So Bill Me

So Bill Me

IT costs are now highly visible and containing them is high on executive agendas.

Business units must be cost effective in their use of IT. IS organisations must be seen to deliver value for money. Bringing these together is a challenge. That's where chargeback comes in.

Whether or not to charge back and how to charge back is a top-level enterprise decision. Part of the IT governance process is setting out what behaviours are sought and how chargeback will encourage them. This may call for the allocation of costs to business units - or it might not. And that decision can't be made by IS alone.

Charging back for IT services is controversial. It can lead to political tensions, investment setbacks and wasted arguments that lead straight into the debate that IT services can be bought elsewhere. It's costly to agree and administer, taking up time that could be focused on delivery. It's not surprising then that CIOs have very different opinions about it

To Charge or Not to Charge . . .

How far you decide to go with chargeback depends on your situation. For some enterprises cost-identification is enough.

As CIO at National Wealth Management (and formerly MLC), Michelle Tredenick was a strong proponent of "no chargeback". "We have a real partnership and integration of business and technology," Tredenick said at a recent EXP meeting exploring chargeback issues. "Chargeback plays into the 'provider' rather than the 'partner' way of thinking." However, costs are always clearly identified and transparent.

Doug Wisdorf, senior vice president at Washington Mutual, a financial services firm based in Seattle, takes a different view. "Charging for IT services creates a discipline that nothing's free. If the cost of technology isn't charged back to customers, they will not consider it valuable or use it wisely," Wisdorf says.

To take the heat out of chargeback, think about it in three phases. First make IT service costs visible, which is the initial step in responsible financial management - no matter what you do about chargeback. Second, if appropriate, allocate costs equitably, according to the needs of the business units. The third and final stage is to recover these costs - again if appropriate.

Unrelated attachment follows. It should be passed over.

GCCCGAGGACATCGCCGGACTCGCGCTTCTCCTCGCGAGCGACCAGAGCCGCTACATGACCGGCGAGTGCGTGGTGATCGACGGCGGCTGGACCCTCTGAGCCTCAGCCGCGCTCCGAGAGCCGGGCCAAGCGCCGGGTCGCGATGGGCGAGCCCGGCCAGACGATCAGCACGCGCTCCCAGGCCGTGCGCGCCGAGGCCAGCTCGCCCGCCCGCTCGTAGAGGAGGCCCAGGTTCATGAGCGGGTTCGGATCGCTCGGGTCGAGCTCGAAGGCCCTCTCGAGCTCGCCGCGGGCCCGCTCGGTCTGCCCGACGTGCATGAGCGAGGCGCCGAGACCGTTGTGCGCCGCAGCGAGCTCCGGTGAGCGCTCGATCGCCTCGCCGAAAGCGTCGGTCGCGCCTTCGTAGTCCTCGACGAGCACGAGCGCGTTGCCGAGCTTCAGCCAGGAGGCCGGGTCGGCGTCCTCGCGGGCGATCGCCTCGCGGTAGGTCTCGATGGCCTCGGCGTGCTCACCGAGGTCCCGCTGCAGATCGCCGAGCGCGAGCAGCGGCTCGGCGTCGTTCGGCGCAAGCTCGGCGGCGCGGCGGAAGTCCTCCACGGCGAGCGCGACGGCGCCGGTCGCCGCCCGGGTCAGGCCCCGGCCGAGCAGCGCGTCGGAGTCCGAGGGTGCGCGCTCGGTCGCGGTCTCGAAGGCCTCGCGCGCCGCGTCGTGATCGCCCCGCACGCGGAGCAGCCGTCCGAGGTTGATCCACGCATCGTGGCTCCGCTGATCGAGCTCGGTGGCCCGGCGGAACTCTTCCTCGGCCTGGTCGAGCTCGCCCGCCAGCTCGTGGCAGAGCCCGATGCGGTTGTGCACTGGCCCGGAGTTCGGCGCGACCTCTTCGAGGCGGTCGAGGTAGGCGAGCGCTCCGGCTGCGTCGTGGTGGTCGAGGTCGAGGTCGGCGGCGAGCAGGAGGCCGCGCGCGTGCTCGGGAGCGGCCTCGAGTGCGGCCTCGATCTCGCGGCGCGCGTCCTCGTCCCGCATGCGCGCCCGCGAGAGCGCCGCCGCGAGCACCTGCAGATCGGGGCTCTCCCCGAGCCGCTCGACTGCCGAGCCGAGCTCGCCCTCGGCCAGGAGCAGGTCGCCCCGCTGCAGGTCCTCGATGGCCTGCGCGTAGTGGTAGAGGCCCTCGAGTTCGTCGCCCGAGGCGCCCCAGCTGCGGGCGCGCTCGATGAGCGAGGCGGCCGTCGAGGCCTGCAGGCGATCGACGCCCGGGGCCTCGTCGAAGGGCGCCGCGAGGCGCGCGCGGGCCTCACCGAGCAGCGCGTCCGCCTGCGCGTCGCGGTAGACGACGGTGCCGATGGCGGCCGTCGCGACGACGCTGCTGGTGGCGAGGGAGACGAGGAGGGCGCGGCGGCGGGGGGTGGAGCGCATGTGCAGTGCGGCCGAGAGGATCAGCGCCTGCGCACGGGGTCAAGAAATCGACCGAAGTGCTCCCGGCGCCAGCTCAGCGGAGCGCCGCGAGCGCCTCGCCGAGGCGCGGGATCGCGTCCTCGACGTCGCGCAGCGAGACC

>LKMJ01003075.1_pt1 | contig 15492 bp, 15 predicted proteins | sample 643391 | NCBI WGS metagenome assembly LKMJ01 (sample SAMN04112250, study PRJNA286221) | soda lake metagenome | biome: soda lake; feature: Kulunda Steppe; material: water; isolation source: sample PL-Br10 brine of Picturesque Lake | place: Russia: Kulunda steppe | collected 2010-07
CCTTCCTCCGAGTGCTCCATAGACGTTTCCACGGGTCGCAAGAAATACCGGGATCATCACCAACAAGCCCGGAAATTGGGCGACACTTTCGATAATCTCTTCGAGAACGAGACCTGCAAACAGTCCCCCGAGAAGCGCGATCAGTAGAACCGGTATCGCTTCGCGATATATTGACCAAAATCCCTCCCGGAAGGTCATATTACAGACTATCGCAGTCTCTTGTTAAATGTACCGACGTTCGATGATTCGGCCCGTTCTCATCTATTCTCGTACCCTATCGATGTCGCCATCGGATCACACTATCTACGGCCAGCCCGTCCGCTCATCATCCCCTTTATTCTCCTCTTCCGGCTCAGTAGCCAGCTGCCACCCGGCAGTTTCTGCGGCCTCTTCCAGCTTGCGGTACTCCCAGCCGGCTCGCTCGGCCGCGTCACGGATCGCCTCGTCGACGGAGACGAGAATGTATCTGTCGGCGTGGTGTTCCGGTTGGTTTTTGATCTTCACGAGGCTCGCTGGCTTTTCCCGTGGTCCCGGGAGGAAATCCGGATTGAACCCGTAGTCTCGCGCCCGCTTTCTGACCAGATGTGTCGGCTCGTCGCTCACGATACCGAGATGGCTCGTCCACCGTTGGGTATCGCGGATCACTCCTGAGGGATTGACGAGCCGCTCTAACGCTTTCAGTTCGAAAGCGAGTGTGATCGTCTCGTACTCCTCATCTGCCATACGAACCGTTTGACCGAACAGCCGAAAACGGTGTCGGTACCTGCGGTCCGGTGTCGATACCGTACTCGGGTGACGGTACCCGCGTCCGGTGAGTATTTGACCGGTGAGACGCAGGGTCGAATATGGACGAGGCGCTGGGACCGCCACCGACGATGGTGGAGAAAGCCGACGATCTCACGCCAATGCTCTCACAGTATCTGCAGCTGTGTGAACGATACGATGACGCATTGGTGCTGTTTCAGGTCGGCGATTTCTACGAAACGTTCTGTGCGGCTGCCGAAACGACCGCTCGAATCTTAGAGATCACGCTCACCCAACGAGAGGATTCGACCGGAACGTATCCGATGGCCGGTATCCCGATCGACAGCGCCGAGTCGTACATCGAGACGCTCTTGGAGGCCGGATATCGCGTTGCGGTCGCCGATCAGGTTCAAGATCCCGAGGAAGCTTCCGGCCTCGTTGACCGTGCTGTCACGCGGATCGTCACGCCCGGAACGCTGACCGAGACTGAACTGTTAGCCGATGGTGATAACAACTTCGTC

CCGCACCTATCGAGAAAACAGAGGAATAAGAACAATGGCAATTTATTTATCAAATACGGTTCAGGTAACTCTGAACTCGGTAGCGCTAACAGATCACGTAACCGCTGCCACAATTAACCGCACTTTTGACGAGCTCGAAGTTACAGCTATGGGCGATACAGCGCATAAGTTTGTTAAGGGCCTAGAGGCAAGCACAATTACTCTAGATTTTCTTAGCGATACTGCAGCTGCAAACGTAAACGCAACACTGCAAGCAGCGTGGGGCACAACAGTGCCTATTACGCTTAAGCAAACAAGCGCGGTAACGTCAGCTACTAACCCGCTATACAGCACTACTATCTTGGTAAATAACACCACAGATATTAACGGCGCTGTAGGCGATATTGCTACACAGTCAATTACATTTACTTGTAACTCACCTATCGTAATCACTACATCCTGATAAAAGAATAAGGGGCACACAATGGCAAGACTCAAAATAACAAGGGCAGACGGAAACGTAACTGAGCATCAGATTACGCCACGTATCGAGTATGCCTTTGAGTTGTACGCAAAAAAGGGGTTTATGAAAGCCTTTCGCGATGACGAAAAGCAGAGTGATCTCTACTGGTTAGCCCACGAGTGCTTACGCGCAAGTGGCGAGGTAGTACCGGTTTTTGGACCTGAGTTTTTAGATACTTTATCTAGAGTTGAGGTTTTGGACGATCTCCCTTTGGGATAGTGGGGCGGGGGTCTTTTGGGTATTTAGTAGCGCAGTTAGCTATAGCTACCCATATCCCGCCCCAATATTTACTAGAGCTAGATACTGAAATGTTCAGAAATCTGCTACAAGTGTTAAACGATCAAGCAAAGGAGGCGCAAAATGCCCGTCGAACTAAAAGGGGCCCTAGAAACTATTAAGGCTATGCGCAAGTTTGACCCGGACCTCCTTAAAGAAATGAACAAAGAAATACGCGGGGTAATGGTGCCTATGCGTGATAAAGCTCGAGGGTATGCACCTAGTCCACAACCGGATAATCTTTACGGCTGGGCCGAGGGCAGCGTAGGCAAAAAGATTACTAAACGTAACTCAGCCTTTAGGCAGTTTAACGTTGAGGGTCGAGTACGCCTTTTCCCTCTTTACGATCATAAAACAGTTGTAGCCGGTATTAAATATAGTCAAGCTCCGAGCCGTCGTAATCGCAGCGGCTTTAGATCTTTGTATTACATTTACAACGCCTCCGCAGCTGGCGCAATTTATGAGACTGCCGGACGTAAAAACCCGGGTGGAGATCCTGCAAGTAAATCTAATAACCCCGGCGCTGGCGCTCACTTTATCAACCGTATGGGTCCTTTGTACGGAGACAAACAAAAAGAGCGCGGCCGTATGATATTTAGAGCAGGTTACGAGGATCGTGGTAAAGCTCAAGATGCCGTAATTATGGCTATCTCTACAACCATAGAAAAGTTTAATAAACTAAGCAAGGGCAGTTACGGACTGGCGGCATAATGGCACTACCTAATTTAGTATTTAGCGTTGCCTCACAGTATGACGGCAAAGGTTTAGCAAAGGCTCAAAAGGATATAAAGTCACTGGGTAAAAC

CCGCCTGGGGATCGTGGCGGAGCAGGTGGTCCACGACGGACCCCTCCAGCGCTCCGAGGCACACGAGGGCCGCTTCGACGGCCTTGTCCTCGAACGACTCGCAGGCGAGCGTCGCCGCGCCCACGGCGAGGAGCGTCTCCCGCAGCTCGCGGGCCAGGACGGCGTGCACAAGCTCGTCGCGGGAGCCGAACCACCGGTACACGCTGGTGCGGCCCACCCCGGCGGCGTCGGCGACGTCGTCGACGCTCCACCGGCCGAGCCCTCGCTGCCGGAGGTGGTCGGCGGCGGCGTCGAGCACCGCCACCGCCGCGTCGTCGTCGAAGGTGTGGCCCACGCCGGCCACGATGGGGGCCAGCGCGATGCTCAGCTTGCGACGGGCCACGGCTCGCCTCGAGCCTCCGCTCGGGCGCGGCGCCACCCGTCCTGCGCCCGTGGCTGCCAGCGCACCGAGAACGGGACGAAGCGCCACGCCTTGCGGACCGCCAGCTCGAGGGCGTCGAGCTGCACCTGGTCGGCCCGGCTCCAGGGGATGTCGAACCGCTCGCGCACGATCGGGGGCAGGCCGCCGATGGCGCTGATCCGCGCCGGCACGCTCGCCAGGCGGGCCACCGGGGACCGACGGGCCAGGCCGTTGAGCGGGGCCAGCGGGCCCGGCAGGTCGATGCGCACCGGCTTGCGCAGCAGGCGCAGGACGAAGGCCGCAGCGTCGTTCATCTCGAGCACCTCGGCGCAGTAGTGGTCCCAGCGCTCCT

Phase 1: Identifying your IT service costs is essential for all. Whether or not you decide to charge back for IT services, identifying IT service costs is mandatory. It is best done as a three-phase process: create a standardised chart of accounts, decide which accounting treatment to use, and draw up an accounting policy to be used consistently.

Creating a chart of accounts begins with an IT services directory that shows what IT services exist, who uses them and what cost treatments apply to each. Costs can be accounted for in different ways, taking into account fixed and variable components.

To fairly charge users based on average cost, IS must accurately predict usage. The cost of a service depends on its service level. Upgrading service levels often requires investments in new equipment or capacity, increasing the fixed costs. For example, decreasing help desk response time from a day to an hour greatly increases cost, because it requires more support staff.

Marginal cost is another way to account for costs. Marginal cost is the cost of an increment of service usage. It assumes that the fixed cost element of a shared IT service is already being paid for by other users. The marginal cost is always less, and often substantially less, than the average cost of a service.

Capitalisation (recording an expense on the enterprise's balance sheet as an asset) or depreciation (reducing its expense to zero over its life) are still further accounting treatments. Traditionally, capitalisation has been reserved for physical assets, such as hardware and equipment. But recently there's been a trend towards capitalising soft assets, such as software.

Activity-based costing traces costs to activities, then to services. Traditional accounting traces costs to departments, then to services. The principal difference between the two approaches is the number of cost drivers that are used. Activity-based costing uses more cost drivers. As a result it has greater accuracy and complexity.

Whatever approach you use, IT service costs need to be consistently identified throughout the enterprise.

The next stage is to allocate them equitably, according to the needs of the business units.

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